located about 100 miles north of Los Angeles, helps prevent corrosion. A=
nd
it costs less -- $250 a month -- to park a Boeing 727 at the airport than
it does to park a car in downtown San Francisco.
BRAND-NEW PLANES
Some planes are brand new, ordered before last year's economic slowdown
and then mothballed after flight schedules were slashed after the Sept. 11
attacks.
At one end of the airport, seven Boeing 737s sporting the Southwest
Airlines color scheme of purple over red and orange shimmer in the late
winter sun, windows taped over, doors sealed and engines wrapped tightly
against the dust.
"They've only got four hours on them. They were flown from Boeing (in
Seattle) straight to here," said Rick Quillen, the airport's security
chief.
Some planes are returning to service as jittery passengers slowly return
to the skies.
After dropping sharply in September and October, passenger numbers are
climbing. Still, levels are 14 percent lower than a year ago.
CUTS AT UNITED
The figures for United Airlines, the largest carrier at San Francisco
International Airport, show how slow the rebound has been.
After Sept. 11, United slashed 800 flights from its worldwide schedule of
2, 400 daily flights. At SFO, the carrier cut the number of daily flights
from 230 before Sept. 11 to 160 as of February.
United is now recalling flight attendants and pilots and recently
announced plans to add 120 flights.
"We're seeing an increase in demand, but certainly not at the levels we'd
like to see," said United spokesman Chris Brathwaite.
Other carriers are also boosting service.
"We had two Virgin Atlantic 747s come in. One flew out the other day. Th=
ey
put it back into service," Quillen said.
GAS-GUZZLERS GROUNDED
But dozens of other planes mothballed at Mojave and other desert airports
across the Southwest will never fly again. Most are older, gas-guzzling
models that will be drained, stripped and scrapped.
"We've cut some up and shipped them to Hong Kong and Taiwan in seagoing
containers. They make restaurants out of them," said Dan Sabovich, the
airport general manager.
The last time Sabovich saw such an influx of aircraft was after the Gulf
War. But he's never seen so many planes arrive so quickly and stay
grounded for so long.
U.S. carriers have mothballed about 650 planes in the past few months,
according to the Air Transport Association, an industry trade group. About
350 of those are directly attributed to the attacks, while the remainder
were already destined for storage because of the economic downturn that
began before the attacks.
United, for instance, has grounded its entire fleet of 75 narrow-body
Boeing 727s and older 737s. The airline was already planning to phase out
the planes, but the move was accelerated after Sept. 11, Brathwaite said.
Another reason to mothball planes is the airlines' desperate need to cut
costs. "One way is to control costs is to run a fuel-efficient fleet,"
said Mike Wascom of the Air Transport Association.
A Boeing 727, once the workhorse of the airline industry, burns roughly =
1,
300 gallons of fuel per hour, Wascom said. A newer model Boeing 737, which
seats roughly the same number of passengers, burns slightly more than 800
gallons per hour.
"If you're looking to cut costs, bringing back a gas-guzzler doesn't get
you there," Wascom said.
The surplus of aircraft has led to a free fall in the price of used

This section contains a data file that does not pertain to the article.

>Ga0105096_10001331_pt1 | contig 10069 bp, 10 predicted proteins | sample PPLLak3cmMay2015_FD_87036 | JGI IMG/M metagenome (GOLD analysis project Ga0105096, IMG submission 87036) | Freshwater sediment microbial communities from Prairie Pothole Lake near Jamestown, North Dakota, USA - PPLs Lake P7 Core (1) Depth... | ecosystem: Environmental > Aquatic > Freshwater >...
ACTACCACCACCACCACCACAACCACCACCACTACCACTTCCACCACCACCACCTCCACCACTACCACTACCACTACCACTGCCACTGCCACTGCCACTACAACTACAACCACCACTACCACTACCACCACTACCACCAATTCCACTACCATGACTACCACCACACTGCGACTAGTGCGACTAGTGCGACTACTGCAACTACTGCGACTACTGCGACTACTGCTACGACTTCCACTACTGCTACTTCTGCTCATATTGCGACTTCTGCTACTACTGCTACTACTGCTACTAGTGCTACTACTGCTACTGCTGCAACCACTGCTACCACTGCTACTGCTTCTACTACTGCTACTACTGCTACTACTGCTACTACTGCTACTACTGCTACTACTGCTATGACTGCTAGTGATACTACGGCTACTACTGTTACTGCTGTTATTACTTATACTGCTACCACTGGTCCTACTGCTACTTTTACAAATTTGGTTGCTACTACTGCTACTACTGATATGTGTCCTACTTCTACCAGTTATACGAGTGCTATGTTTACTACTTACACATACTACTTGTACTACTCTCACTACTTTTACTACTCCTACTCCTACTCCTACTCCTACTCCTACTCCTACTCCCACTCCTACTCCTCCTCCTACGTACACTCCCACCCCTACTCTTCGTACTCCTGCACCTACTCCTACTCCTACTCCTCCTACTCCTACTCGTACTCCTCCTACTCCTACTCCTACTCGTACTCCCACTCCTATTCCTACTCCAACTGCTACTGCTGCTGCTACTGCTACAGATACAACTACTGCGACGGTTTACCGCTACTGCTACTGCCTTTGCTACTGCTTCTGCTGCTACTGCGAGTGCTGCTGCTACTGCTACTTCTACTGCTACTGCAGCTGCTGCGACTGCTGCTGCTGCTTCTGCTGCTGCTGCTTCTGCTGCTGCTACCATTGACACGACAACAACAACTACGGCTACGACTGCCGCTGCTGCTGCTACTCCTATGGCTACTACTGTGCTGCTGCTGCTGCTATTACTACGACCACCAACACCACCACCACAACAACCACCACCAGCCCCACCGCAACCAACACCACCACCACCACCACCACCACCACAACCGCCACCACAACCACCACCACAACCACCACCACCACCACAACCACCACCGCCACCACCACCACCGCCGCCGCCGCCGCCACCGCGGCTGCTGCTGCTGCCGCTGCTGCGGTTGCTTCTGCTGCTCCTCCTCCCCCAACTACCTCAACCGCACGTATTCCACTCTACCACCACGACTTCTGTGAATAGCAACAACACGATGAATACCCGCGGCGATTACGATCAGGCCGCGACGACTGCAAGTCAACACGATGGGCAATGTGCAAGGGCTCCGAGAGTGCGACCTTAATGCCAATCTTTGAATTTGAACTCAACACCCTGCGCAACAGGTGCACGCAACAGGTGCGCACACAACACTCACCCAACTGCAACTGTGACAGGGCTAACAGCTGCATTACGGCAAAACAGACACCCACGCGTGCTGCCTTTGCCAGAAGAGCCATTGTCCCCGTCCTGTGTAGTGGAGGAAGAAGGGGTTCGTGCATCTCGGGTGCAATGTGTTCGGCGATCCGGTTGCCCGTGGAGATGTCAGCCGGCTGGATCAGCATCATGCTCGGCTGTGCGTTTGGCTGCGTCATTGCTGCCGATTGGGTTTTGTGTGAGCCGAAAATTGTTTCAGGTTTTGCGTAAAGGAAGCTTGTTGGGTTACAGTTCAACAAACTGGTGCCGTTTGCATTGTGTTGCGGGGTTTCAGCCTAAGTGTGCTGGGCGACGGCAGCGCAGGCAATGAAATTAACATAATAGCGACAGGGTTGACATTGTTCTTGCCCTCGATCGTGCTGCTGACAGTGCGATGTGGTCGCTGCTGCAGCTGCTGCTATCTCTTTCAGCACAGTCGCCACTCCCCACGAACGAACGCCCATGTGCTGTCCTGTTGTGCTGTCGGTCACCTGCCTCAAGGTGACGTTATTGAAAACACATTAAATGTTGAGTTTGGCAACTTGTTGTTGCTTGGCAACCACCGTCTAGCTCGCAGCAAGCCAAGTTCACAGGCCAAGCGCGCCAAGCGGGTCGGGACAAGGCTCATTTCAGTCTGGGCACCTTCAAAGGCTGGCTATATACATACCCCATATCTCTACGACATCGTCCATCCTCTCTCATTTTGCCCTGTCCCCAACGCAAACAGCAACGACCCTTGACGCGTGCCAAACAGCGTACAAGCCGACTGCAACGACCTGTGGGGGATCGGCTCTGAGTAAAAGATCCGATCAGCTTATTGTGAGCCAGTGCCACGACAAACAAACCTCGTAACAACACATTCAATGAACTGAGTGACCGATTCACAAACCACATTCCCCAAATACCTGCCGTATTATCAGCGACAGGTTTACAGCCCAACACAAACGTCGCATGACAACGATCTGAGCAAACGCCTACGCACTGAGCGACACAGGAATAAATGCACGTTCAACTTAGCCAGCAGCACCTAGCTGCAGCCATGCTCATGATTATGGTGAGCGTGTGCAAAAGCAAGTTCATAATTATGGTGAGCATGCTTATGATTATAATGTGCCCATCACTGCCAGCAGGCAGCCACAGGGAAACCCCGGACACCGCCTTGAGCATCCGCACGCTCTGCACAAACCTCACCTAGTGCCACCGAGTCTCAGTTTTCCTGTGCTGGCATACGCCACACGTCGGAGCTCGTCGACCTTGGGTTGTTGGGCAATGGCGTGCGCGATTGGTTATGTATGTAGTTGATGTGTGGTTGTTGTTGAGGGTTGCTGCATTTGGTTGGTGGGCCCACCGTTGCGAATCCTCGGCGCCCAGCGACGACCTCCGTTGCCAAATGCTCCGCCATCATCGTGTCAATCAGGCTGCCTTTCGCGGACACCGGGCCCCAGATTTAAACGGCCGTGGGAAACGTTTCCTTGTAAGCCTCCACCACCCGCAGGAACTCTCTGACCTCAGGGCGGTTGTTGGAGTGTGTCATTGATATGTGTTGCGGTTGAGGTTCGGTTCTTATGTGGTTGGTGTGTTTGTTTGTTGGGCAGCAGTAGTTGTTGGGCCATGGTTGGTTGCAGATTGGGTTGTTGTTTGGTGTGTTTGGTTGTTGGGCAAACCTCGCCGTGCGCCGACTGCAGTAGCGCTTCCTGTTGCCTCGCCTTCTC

jetliners.
PRICE TAG $610,000
A 30-year-old 727 can be picked up for as little as $610,000, or about t=
he
price of a three-bedroom home on the Peninsula.
"Essentially, there is no market for them," said Nick Lacey, executive
vice president of Morten Beyer & Agnew, an aviation consulting firm.
An older Boeing 747 in good condition now sells for $2.87 million, down
from more than $4.5 million as of last summer, Lacey said. Prices of newer
models have also plunged: A 747 built in 1995 now goes for $66.9 million,
down from nearly $90 million last summer.
It costs airlines as little as $250 a month to park a plane in the Mojav=
e,
which also doubles as a testing ground for stunt planes, prototypes and
other high-tech fliers.
Sabovich expects most of the jetliners will see service again, possibly
not in the United States but somewhere in South America or Asia. Others
are destined for the scrap heap. "When they're empty, they're like a beer
can," he said.
Sabovich has run the airport since 1969, and his walls are decorated with
autographed photos from pilots from around the world.
For now, the airport is quite a sight for travelers on their way to the
Southern Sierra or Southern California.
"You don't normally see that many commercial planes in one place not doi=
ng
anything," Lacey said.
 

ShawnC

Skirts Will Rise
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Jan 17, 2002
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I'll give him $10 for an old 727. :D

Now who wants to give me the type rating. :)
 

avbug

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Dec 14, 2001
Posts
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Aircraft storage at Marana isn't half as interesting as what really goes on there. (And used to go on there).

Who knows the history?
 

A Squared

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Nov 26, 2001
Posts
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Marana used to be a facility for companies providing covert air support for CIA operations. Intermountain Aviation was one such operation. Evergreen was formed in part by the acquisition of Intermountan's assets.


regards,
 

skydiverdriver

Senior Member
Joined
Nov 26, 2001
Posts
869
Total Time
5000+
Not far from Marana is Davis Monthan Air Force Base, which is the boneyard for all of the armed forces in the US. They have tours daily, starting from the Pima Air Museum. It's a fascinating ride through history, in a bus with a guy telling the story. Another, less known museum is the Titan Missile Museum. It's run by the same people, a few miles away in Green Valley Arizona. It's an actual ICBM missle silo with a missle in it. The top of the missle has a hole in it, and there is a window on the silo so the Soviets can see that it's not operational. It wasn't easy to get permission from them to have it open to the public, either.

All great places to go for a pilot or enthusiast with some vacation time on his hands.